Why was the decision made to return almost 50% of capital in the form of dividends last year? This is a big break from policy in prior years. Individual marginal tax rates were lowered a couple/few percent but could that have been the driver of such a large shift? Was further increasing the concentration (or the desire not to) of major holders a factor? Who’s call is that? What are their motivations? Was this fight anticipated? I’ve got so many questions.

cap returns

 

Global Budget Breakevens

Yes, Saudi Arabia (via Aramco) has lifting costs of $2.x/barrel.  They also have significant government budgetary expenses.  Here is a good Bloomberg article that features IMF breakeven data by country.

International Monetary Fund data released on Monday show the world’s biggest oil exporter needs prices at about $85 a barrel to balance its budget this year, up from a forecast of $73 in September.

The estimates highlight the tricky task facing Crown Prince Mohammed bin Salman as he tries to forge closer ties with Trump and, at the same time, finance a plan to revive economic growth and create jobs at home. The kingdom, which reiterated last week its commitment to balance its books by 2023, plans to increase spending by 7 percent this year.

We’ve seen material price deviations from these “desired” prices before.  Nonetheless they might be a good long term reference point.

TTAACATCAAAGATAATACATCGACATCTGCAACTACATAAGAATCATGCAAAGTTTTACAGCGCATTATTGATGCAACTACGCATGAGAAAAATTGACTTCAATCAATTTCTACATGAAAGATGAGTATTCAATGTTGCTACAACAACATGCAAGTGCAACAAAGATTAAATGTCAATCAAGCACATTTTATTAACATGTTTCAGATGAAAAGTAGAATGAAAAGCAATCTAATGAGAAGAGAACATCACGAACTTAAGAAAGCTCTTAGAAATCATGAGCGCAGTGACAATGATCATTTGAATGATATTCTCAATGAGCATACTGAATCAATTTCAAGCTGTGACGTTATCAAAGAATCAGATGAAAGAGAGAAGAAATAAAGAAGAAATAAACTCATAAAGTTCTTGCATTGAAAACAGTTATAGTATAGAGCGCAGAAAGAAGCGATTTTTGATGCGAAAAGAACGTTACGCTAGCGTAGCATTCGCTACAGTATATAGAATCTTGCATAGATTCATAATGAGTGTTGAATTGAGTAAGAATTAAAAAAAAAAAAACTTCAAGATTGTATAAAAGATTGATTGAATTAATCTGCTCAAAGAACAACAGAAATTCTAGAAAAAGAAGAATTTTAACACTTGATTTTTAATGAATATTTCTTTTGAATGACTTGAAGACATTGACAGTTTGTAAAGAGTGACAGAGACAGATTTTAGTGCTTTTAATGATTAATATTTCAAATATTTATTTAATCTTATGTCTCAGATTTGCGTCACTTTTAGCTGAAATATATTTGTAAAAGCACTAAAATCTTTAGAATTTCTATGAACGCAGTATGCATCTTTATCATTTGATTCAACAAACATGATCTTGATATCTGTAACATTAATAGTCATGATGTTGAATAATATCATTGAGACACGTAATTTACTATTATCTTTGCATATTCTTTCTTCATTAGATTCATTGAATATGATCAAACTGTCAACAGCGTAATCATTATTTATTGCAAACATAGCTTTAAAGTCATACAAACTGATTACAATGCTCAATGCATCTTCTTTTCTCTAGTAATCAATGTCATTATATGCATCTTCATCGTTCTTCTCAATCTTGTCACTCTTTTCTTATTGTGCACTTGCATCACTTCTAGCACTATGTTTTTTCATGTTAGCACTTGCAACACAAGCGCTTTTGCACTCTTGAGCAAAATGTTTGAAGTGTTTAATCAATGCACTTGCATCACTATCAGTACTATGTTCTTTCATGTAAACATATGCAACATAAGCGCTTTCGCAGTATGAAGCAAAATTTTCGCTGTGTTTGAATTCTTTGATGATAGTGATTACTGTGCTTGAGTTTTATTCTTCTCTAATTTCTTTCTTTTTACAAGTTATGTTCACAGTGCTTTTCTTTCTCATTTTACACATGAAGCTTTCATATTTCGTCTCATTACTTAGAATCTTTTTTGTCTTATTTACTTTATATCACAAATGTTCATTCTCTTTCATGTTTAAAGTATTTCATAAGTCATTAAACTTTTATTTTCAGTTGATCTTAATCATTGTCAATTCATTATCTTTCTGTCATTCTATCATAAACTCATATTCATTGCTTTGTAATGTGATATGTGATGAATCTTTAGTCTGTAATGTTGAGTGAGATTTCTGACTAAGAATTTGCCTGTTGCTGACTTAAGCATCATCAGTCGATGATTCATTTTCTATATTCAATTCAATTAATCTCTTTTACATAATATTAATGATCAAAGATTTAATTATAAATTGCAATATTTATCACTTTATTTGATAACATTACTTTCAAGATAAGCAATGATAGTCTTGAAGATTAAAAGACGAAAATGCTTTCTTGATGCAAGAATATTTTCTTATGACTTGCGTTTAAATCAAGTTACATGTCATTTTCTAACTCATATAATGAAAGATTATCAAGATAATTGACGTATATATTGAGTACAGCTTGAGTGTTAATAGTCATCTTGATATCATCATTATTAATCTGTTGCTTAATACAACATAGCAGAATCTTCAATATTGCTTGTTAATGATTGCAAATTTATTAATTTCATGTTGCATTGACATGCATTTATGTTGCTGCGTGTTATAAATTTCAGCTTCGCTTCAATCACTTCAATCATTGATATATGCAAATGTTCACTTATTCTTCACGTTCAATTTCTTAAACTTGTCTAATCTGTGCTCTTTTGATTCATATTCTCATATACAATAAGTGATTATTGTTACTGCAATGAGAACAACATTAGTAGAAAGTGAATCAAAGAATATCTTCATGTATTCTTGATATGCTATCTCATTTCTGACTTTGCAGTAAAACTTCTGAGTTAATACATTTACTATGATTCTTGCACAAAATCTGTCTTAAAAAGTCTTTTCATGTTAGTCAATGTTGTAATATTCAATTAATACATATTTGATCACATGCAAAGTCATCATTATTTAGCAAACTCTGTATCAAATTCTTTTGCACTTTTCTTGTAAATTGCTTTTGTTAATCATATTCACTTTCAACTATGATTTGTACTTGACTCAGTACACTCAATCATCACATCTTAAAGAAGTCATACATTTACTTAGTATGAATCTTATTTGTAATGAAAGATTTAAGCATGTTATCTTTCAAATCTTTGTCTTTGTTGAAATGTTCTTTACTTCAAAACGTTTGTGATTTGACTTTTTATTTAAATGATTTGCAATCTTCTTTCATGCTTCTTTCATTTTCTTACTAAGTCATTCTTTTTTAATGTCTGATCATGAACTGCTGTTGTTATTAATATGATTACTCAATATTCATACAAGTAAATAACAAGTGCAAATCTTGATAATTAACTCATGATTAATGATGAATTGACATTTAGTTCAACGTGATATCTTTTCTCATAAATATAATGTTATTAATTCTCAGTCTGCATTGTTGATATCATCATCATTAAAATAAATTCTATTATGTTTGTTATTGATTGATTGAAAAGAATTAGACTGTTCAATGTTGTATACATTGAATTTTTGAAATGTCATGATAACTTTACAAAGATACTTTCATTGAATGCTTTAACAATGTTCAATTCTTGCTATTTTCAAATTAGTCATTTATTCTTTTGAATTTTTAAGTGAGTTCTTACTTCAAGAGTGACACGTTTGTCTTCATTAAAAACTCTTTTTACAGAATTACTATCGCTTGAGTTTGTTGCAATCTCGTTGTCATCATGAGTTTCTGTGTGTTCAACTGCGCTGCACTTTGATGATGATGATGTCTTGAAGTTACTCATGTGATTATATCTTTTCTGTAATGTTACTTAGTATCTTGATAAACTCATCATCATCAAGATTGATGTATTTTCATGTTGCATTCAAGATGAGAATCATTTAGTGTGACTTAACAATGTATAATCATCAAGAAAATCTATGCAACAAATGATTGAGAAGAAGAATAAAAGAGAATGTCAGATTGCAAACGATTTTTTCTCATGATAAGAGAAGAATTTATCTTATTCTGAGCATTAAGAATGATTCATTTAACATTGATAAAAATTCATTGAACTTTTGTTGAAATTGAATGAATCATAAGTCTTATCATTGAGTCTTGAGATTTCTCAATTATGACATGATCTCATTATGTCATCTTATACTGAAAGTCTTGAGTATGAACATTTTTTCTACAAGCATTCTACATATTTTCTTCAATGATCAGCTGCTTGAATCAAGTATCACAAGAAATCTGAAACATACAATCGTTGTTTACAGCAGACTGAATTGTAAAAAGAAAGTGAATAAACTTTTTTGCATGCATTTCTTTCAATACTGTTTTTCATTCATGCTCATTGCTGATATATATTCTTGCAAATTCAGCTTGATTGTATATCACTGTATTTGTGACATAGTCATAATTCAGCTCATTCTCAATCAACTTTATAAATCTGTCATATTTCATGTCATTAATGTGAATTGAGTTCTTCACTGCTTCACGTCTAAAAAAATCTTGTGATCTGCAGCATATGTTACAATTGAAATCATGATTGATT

$83MM of the $100MM

Looks like I was beat to the punch on this topic.  Here is the same question in the comments thread on the SA earnings release report.

 

For example, the Trust has redeployed approximately $83 million of the $100 million of the sale proceeds in a tax-free 1031 Exchange, creating 53,000 contiguous acres in the core of the Delaware Basin1, including highly strategic acreage on the Texas-New Mexico border. This position is leased by blue chip E&P operators with large capital development budgets and best-in-class safety and environmental implementation.

If $83MM has already been spent under 1031, does the reported gain get backed out of EPS next quarter?  If so, shouldn’t that have been reported in the press release?   There probably is a regulatory/accounting reason for reporting it in the manner that it was.  Can anyone help clear this up?

 

 

SEC Filing Roundup : 4/26